If Wallmart paid a living wage, how much would prices go up?

Walmart employees consume billions in food stamps each year, but raising their wages to a point where they wouldn’t need them anymore would only increase prices by about 1.4 percent

Source: Think Progress, via Portside

Author: Bryce Covert

Walmart prices would go up by mere pennies if it were to pay all of its workers enough to live above the poverty line, according to an analysis by Marketplace and Slate.

In a video, they explain that Walmart employees consume billions in food stamps each year, but raising their wages to a point where they wouldn’t need them anymore would only increase prices by about 1.4 percent:

A single mother working at Walmart is eligible for food stamps if she makes less than $20,449 a year. Industry analysts put the average wage for cashiers at $8.81, or for someone who works typical retail hours of 30 a week, 50 weeks a year, $13,215 a year. Raising that single mom’s wages to $13.63 an hour, however, would push her to a point where she no longer qualifies for food stamps. Doing that for all of its employees would cost the company $4.8 billion a year. Yet if it passed the entire cost on to consumers, it would raise prices by 1.4 percent, making a $0.68 box of macaroni and cheese cost just a penny more.

The video also notes that doing this would save the country millions in spending on food stamps. It notes that in Ohio, for example, as many as 15 percent of Walmart employees use food stamps, meaning that all workers consume about $300 million each year. That sum would no longer have to be spent if its workers simply made more. Including food stamps, Walmart workers at single store consumer around $1 million in public benefits each year.

Researchers have come to similar conclusions. Ken Jacobs, chair of the Labor Center at the University of California, Berkeley, estimated that raising the federal minimum wage to $10.10 an hour would add $200 million to the company’s labor costs. If it passed the entire cost on to consumers, it would increase the price of a $16 item by a penny.

It’s also worth noting that the company could very well decide not to pass the cost on to its shoppers. Jacobs estimates that while some of it might be passed through in higher prices, it’s probably not going to be 100 percent. That’s at least in part because a higher wage means more money for its workers to spend in its own stores, which would increase its sales. The company even told Bloomberg it was considering supporting a minimum wage hike because it would give its customers additional income, although it warned it hasn’t made any decisions on its support. A $10.10 minimum wage would mean $31 billion more in earnings for nearly 17 million people across the country.< /p>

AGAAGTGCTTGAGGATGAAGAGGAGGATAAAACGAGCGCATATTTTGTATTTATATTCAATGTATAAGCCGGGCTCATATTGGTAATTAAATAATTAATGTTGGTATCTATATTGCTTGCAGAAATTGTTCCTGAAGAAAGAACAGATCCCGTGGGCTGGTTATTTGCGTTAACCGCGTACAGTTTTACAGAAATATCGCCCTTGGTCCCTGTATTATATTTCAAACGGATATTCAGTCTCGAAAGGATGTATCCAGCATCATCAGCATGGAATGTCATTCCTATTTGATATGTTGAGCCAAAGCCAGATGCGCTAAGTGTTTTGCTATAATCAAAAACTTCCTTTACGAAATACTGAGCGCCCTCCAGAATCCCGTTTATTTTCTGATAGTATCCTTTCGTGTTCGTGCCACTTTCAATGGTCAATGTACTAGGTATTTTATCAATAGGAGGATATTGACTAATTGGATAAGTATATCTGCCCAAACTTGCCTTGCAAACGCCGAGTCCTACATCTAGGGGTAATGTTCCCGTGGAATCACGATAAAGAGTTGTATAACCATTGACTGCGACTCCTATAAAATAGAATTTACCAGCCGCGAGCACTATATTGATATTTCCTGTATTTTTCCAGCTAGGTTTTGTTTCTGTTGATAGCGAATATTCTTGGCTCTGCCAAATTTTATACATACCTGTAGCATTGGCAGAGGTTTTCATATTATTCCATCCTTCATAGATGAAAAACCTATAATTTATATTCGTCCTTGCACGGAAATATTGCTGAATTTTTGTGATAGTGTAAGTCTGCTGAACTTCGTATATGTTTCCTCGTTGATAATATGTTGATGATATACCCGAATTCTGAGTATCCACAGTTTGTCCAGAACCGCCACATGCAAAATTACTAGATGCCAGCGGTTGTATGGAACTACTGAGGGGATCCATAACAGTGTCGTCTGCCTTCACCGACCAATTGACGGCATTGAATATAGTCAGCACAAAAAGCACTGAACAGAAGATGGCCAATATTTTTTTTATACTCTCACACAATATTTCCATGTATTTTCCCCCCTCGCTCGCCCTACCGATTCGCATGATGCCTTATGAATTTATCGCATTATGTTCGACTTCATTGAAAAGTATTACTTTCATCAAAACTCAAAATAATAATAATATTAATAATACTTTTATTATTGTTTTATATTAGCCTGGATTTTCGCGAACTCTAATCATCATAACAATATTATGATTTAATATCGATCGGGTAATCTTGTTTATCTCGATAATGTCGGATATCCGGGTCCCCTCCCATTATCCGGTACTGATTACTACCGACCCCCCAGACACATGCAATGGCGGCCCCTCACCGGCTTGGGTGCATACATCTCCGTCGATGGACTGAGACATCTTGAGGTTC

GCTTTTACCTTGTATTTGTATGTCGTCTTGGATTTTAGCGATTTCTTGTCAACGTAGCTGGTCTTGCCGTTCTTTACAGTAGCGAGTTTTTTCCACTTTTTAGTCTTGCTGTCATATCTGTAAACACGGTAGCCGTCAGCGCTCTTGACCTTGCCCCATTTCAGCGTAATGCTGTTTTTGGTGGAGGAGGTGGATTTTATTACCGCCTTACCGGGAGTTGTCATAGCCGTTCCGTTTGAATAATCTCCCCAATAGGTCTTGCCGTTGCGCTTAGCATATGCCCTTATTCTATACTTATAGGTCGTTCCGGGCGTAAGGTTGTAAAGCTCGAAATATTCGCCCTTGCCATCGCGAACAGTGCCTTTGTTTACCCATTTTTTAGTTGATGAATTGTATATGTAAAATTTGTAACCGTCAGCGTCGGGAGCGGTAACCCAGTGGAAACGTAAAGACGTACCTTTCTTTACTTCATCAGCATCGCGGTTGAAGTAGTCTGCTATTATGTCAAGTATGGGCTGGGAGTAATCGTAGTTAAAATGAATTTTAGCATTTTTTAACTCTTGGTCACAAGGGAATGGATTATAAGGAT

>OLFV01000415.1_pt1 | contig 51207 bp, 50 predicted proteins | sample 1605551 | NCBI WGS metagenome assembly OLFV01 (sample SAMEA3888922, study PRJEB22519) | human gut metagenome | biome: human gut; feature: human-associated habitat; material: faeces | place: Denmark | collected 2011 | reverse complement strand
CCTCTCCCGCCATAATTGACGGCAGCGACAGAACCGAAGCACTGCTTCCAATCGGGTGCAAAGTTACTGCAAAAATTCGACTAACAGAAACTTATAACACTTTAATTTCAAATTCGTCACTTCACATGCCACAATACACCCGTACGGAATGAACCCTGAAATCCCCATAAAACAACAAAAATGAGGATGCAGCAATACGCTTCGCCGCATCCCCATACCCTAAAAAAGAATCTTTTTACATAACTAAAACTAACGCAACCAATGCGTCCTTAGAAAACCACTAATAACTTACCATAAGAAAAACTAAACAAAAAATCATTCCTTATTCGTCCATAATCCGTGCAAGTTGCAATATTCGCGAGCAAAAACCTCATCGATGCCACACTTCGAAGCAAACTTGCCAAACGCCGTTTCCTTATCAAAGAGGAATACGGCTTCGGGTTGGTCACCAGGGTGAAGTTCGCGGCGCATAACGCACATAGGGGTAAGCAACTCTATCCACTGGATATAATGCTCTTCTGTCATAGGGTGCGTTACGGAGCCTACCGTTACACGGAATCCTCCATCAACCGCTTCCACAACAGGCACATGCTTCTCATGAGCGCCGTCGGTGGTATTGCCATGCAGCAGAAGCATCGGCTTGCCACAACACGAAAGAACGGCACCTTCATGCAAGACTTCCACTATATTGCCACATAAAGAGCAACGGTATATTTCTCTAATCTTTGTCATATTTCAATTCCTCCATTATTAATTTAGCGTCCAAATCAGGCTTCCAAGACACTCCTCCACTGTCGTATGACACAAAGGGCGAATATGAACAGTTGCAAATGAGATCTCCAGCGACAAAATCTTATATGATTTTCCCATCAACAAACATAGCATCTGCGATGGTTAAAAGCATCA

It could also raise wages for its workers with the $7.6 billion it currently spends on buying back shares of its own stock and ensure they all make over $25,000 a year, a level demanded by workers who have repeatedly gone on strike. It gets little value out of the stock buybacks.

Emphasis Mine

See: https://mail.google.com/mail/u/0/?shva=1#inbox/145553270f28bc9a

All of the Arguments Against Raising the Minimum Wage Have Fallen Apart


Source: Nation of change

Author: Joshua Holland

“Conservatives should be on the front line of the battle to raise the minimum wage. Work is supposed to make one independent, but with the inflation-adjusted federal minimum down by a third from its peak, low-wage workers depend on billions of dollars in public assistance just to make ends meet. Just this week, Rachel West and Michael Reich released a study conducted for the Center for American Progress that found raising the minimum wage to $10.10 per hour would save taxpayers $4.6 billion in spending on food stamps.

And even if you break your back working in today’s low-wage economy, it’s exceedingly difficult to raise yourself up by the bootstraps; it’s all but impossible to put yourself through school or save enough money to start a business if you’re making anything close to $7.25 an hour.

But those predisposed to defending the interests of corporate America – including retailers and fast-food restaurants – oppose any increase. That’s tough given that 73 percent of Americans – including 53 percent of registered Republicans – favor hiking the minimum to $10.10 per hour, according to a Pew poll conducted in January.

So those opposed to giving low-income workers a raise offer a number of claims suggesting it would be a supposedly bad idea. Unfortunately for their cause, all of their arguments fall apart under close scrutiny. Here are the ones deployed most frequently.

“It’s a monstrous job-killer”